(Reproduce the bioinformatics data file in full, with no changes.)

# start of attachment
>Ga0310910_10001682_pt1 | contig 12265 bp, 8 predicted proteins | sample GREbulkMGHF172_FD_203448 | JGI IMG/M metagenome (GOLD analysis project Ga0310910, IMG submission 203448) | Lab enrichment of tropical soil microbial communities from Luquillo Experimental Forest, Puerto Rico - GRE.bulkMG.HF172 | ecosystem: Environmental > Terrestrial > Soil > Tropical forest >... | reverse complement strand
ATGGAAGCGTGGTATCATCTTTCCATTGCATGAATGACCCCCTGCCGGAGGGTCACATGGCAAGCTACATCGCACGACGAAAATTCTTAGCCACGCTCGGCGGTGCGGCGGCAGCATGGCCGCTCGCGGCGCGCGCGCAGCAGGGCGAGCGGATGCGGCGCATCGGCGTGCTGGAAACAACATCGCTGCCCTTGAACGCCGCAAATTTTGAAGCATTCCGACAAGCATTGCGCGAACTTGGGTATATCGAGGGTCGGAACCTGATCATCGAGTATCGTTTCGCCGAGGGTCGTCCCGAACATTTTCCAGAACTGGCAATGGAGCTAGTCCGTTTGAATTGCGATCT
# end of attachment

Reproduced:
>Ga0310910_10001682_pt1 | contig 12265 bp, 8 predicted proteins | sample GREbulkMGHF172_FD_203448 | JGI IMG/M metagenome (GOLD analysis project Ga0310910, IMG submission 203448) | Lab enrichment of tropical soil microbial communities from Luquillo Experimental Forest, Puerto Rico - GRE.bulkMG.HF172 | ecosystem: Environmental > Terrestrial > Soil > Tropical forest >... | reverse complement strand
ATGGAAGCGTGGTATCATCTTTCCATTGCATGAATGACCCCCTGCCGGAGGGTCACATGGCAAGCTACATCGCACGACGAAAATTCTTAGCCACGCTCGGCGGTGCGGCGGCAGCATGGCCGCTCGCGGCGCGCGCGCAGCAGGGCGAGCGGATGCGGCGCATCGGCGTGCTGGAAACAACATCGCTGCCCTTGAACGCCGCAAATTTTGAAGCATTCCGACAAGCATTGCGCGAACTTGGGTATATCGAGGGTCGGAACCTGATCATCGAGTATCGTTTCGCCGAGGGTCGTCCCGAACATTTTCCAGAACTGGCAATGGAGCTAGTCCGTTTGAATTGCGATCT